Water is the main ingredient of Pernod Ricard products. Faced with the threat of shortages, the Group has made water management one of the five strategic focuses of its environmental policy. In September 2010, signature of the United Nations’ CEO Water Mandate strengthened the Group’s commitment to protecting the planet’s water resources.
WATER CONSUMPTION: A STEADY FALL AT PRODUCTION SITES
- ensuring that water taken does not threaten resources;
- trying to save water;
- making sure that wastewater is treated effectively before being returned to the natural environment.
Such action is particularly important for subsidiaries in areas where water reserves are at risk.
- the Group’s water consumption in 2011 amounted to 6.6 million m3, the equivalent of 2,600 Olympic swimming pools
- since 2008, the Group has reduced its water consumption per production unit (litre of pure alcohol) by 23%.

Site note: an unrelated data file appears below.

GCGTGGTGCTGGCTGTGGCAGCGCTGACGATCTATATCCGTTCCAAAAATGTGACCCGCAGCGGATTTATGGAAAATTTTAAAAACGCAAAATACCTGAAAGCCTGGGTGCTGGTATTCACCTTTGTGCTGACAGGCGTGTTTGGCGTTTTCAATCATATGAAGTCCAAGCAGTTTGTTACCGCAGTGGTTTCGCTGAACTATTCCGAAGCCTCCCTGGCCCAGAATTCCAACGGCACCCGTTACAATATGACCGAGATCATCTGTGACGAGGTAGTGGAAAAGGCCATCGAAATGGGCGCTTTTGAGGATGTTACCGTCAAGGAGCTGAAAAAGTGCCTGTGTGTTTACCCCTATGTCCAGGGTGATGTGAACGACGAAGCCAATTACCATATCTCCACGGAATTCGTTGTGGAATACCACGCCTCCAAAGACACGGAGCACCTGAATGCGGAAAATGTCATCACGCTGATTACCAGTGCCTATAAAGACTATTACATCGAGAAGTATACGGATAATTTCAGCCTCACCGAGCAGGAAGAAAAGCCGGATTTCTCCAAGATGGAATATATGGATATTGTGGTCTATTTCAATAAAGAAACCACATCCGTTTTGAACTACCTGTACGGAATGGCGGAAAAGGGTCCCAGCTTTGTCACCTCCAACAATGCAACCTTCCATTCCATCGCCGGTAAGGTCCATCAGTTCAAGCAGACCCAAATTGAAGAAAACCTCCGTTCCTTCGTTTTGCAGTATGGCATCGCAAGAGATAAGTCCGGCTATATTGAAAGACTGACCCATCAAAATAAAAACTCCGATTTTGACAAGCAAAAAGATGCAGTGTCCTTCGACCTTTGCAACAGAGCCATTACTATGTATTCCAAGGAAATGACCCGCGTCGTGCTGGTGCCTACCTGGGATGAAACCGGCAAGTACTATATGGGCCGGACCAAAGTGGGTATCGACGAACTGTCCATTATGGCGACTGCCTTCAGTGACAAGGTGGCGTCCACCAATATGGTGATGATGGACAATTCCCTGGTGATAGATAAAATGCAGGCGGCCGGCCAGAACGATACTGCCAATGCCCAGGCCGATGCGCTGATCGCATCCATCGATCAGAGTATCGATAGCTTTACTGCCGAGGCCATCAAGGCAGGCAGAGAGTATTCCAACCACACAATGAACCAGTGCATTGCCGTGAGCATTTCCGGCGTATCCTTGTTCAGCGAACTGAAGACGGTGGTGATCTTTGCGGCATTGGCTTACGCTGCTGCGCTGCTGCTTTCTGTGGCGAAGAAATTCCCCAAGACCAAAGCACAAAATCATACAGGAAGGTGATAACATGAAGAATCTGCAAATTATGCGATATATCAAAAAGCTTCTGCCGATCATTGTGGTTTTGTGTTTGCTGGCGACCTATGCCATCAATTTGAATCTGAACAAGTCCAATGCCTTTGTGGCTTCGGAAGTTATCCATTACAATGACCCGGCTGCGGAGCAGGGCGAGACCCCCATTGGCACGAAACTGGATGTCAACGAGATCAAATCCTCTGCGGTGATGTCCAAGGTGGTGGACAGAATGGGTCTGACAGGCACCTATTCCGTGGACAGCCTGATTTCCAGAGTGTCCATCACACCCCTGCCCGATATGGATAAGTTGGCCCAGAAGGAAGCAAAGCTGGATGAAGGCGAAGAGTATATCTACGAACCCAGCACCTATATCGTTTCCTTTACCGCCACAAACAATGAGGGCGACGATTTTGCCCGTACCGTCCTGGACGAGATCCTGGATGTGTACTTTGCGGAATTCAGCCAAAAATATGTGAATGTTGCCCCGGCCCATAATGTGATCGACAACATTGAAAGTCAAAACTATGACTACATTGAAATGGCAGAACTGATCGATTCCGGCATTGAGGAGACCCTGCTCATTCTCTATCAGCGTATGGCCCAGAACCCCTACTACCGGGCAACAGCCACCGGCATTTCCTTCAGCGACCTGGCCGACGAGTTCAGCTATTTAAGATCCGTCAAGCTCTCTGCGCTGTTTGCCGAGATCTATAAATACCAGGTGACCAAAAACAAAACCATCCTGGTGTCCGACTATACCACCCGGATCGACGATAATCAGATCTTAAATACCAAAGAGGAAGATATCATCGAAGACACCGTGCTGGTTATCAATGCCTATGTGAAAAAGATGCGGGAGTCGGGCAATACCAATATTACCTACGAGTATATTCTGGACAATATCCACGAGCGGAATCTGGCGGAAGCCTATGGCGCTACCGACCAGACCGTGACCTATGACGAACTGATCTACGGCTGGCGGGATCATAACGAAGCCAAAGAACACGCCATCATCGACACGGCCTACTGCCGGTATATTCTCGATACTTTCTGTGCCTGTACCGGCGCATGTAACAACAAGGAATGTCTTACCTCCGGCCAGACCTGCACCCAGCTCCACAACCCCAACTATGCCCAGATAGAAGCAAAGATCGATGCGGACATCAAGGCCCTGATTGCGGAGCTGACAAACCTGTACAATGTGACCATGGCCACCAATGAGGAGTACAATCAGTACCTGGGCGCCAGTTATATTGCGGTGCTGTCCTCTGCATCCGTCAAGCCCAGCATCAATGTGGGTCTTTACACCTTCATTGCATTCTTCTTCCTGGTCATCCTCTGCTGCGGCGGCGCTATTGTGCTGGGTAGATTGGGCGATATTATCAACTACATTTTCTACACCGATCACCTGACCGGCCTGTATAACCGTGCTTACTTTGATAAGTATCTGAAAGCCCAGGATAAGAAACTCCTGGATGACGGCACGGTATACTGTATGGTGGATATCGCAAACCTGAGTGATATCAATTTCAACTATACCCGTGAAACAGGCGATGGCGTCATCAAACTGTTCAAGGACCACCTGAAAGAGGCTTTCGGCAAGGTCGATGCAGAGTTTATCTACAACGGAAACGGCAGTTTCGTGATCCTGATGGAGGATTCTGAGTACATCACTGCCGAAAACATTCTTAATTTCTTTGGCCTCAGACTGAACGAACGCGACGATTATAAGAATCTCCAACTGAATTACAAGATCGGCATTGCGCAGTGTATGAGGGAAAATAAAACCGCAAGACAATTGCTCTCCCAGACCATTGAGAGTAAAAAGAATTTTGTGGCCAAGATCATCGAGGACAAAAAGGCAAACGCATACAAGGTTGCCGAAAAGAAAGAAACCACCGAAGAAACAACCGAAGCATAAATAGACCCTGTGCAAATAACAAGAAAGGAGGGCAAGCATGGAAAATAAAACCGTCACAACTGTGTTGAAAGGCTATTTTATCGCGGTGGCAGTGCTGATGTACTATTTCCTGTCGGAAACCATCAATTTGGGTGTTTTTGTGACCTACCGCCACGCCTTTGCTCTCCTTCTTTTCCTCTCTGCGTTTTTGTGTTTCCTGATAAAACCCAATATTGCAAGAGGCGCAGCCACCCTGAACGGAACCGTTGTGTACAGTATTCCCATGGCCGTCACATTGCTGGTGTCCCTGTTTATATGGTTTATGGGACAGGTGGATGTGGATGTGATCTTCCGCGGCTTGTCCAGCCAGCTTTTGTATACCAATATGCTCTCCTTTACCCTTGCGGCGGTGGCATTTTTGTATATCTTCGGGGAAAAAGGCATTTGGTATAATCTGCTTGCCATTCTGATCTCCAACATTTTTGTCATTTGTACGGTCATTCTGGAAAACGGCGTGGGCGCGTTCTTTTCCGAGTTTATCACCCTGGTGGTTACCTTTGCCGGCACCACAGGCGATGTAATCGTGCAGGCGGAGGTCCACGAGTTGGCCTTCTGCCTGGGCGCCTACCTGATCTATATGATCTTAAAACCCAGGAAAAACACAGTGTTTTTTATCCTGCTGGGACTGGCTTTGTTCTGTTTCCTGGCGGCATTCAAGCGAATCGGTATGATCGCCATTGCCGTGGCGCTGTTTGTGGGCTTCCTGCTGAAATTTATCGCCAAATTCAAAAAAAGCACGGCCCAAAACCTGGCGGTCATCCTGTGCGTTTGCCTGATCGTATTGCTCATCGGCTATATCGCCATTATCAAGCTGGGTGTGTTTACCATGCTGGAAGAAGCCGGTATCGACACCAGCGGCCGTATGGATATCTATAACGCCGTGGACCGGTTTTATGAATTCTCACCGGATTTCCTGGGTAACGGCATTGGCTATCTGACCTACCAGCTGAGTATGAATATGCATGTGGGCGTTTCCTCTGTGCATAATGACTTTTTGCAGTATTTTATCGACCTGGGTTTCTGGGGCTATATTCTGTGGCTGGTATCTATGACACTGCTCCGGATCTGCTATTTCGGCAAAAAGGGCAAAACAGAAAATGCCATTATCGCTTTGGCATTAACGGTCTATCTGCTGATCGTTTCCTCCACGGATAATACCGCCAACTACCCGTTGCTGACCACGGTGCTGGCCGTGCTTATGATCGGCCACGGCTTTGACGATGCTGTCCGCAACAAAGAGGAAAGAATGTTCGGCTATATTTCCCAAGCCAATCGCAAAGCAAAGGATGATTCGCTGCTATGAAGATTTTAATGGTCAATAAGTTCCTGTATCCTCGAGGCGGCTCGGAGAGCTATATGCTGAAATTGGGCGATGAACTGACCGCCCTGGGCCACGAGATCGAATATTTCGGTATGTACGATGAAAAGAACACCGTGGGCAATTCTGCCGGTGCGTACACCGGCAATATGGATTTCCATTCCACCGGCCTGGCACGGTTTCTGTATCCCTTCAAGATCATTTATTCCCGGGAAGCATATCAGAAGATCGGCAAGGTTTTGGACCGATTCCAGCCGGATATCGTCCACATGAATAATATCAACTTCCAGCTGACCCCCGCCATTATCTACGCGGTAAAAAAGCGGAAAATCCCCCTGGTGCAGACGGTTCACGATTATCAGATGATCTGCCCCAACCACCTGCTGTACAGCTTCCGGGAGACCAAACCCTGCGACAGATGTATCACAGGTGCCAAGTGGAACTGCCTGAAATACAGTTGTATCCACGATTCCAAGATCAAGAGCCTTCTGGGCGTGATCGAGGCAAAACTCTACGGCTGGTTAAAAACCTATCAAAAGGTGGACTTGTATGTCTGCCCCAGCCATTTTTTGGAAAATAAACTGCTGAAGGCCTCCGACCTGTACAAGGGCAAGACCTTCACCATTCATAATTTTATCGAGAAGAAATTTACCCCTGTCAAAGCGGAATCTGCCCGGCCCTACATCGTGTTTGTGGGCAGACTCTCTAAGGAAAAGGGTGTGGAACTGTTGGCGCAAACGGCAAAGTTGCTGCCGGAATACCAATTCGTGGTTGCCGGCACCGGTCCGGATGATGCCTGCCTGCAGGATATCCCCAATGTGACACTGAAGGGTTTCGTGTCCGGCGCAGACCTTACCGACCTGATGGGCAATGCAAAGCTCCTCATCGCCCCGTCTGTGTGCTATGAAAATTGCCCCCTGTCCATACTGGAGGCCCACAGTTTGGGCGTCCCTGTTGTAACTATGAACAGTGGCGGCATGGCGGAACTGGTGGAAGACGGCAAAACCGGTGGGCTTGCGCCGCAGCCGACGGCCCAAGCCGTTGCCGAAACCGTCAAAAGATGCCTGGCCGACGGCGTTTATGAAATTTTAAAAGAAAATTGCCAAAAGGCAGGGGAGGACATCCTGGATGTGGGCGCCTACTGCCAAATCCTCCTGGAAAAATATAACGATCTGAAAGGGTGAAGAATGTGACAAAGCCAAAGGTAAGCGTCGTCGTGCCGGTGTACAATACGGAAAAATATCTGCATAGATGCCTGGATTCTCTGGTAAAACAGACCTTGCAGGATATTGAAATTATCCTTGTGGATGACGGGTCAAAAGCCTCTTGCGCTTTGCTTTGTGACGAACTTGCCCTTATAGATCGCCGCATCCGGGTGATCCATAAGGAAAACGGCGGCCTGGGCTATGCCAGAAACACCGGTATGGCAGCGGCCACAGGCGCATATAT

WATER STRESS AREAS: WORKING AS LOCALLY AS POSSIBLE
13 of the Group’s production units have been identified as being located in areas where water is a precious resource, most notably in India, Australia, Argentina, Mexico, Spain and Armenia.
Good practice: Behror (Rajasthan, India)
At its Behror production site located in a very dry region, Pernod Ricard’s local subsidiary has taken an ambitious and effective approach to rationing its water consumption. The production site, which includes a whisky distillery and bottling plant, has been overhauled with a view to reusing and recycling water at all stages of production. Through this policy, the Behror site has reduced its water consumption per litre of pure alcohol by 26% since 2008 and now recycles more than 50% of all water used.
WASTE WATER TREATMENT: INGENIOUS SOLUTIONS
- extracting methane from waste to produce biogas;
- aerobic filtration techniques through the use of reed beds;
- membrane filtration;
- the use of plants to purify water in “filtering garden” systems.
Good practice: 100% natural treatment of wastewater for Pernod Ricard Argentina
Pernod Ricard Argentina has fitted an ingenious, natural and effective wastewater treatment system that requires little maintenance. After an initial filtration, wastewater is spread over grassy plots and cleaned by the bacteria that grows on them. Recovered and stored, the water is then used to irrigate the vineyards.